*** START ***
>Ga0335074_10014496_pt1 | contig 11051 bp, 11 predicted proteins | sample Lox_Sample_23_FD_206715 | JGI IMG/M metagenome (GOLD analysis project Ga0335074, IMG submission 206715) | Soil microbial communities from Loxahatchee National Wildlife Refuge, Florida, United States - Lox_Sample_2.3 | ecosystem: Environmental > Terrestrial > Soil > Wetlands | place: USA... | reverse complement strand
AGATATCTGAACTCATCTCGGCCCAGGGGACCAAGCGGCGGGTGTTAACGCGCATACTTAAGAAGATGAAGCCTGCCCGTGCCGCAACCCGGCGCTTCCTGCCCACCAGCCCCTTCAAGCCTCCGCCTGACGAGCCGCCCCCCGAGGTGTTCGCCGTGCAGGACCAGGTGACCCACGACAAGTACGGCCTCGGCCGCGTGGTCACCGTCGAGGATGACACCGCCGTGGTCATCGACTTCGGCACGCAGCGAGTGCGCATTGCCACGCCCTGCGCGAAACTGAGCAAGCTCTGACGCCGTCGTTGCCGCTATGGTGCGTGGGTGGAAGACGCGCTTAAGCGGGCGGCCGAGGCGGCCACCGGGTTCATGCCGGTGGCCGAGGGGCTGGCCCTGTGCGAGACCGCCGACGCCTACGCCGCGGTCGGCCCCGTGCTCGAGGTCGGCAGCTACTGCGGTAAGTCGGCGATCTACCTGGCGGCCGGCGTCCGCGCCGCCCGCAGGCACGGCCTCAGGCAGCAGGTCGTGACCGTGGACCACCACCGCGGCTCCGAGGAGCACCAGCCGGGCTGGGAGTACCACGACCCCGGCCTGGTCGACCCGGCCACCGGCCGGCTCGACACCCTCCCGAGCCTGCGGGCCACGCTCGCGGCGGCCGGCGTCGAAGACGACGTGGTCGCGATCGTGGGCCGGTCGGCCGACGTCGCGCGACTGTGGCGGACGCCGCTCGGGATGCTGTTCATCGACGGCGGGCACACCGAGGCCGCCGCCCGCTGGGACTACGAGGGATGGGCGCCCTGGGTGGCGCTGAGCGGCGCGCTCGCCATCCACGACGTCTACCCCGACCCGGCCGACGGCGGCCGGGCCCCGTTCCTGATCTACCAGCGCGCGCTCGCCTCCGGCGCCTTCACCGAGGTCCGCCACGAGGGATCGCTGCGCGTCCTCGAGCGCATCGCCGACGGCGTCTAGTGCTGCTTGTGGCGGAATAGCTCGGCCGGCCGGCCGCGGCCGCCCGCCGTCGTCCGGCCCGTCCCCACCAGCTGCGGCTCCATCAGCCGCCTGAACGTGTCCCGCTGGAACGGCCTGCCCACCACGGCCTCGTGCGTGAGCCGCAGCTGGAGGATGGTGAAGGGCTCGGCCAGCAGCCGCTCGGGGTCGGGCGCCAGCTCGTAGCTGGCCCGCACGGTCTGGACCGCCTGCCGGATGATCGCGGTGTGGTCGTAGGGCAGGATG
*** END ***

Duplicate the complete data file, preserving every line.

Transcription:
>Ga0335074_10014496_pt1 | contig 11051 bp, 11 predicted proteins | sample Lox_Sample_23_FD_206715 | JGI IMG/M metagenome (GOLD analysis project Ga0335074, IMG submission 206715) | Soil microbial communities from Loxahatchee National Wildlife Refuge, Florida, United States - Lox_Sample_2.3 | ecosystem: Environmental > Terrestrial > Soil > Wetlands | place: USA... | reverse complement strand
AGATATCTGAACTCATCTCGGCCCAGGGGACCAAGCGGCGGGTGTTAACGCGCATACTTAAGAAGATGAAGCCTGCCCGTGCCGCAACCCGGCGCTTCCTGCCCACCAGCCCCTTCAAGCCTCCGCCTGACGAGCCGCCCCCCGAGGTGTTCGCCGTGCAGGACCAGGTGACCCACGACAAGTACGGCCTCGGCCGCGTGGTCACCGTCGAGGATGACACCGCCGTGGTCATCGACTTCGGCACGCAGCGAGTGCGCATTGCCACGCCCTGCGCGAAACTGAGCAAGCTCTGACGCCGTCGTTGCCGCTATGGTGCGTGGGTGGAAGACGCGCTTAAGCGGGCGGCCGAGGCGGCCACCGGGTTCATGCCGGTGGCCGAGGGGCTGGCCCTGTGCGAGACCGCCGACGCCTACGCCGCGGTCGGCCCCGTGCTCGAGGTCGGCAGCTACTGCGGTAAGTCGGCGATCTACCTGGCGGCCGGCGTCCGCGCCGCCCGCAGGCACGGCCTCAGGCAGCAGGTCGTGACCGTGGACCACCACCGCGGCTCCGAGGAGCACCAGCCGGGCTGGGAGTACCACGACCCCGGCCTGGTCGACCCGGCCACCGGCCGGCTCGACACCCTCCCGAGCCTGCGGGCCACGCTCGCGGCGGCCGGCGTCGAAGACGACGTGGTCGCGATCGTGGGCCGGTCGGCCGACGTCGCGCGACTGTGGCGGACGCCGCTCGGGATGCTGTTCATCGACGGCGGGCACACCGAGGCCGCCGCCCGCTGGGACTACGAGGGATGGGCGCCCTGGGTGGCGCTGAGCGGCGCGCTCGCCATCCACGACGTCTACCCCGACCCGGCCGACGGCGGCCGGGCCCCGTTCCTGATCTACCAGCGCGCGCTCGCCTCCGGCGCCTTCACCGAGGTCCGCCACGAGGGATCGCTGCGCGTCCTCGAGCGCATCGCCGACGGCGTCTAGTGCTGCTTGTGGCGGAATAGCTCGGCCGGCCGGCCGCGGCCGCCCGCCGTCGTCCGGCCCGTCCCCACCAGCTGCGGCTCCATCAGCCGCCTGAACGTGTCCCGCTGGAACGGCCTGCCCACCACGGCCTCGTGCGTGAGCCGCAGCTGGAGGATGGTGAAGGGCTCGGCCAGCAGCCGCTCGGGGTCGGGCGCCAGCTCGTAGCTGGCCCGCACGGTCTGGACCGCCTGCCGGATGATCGCGGTGTGGTCGTAGGGCAGGATG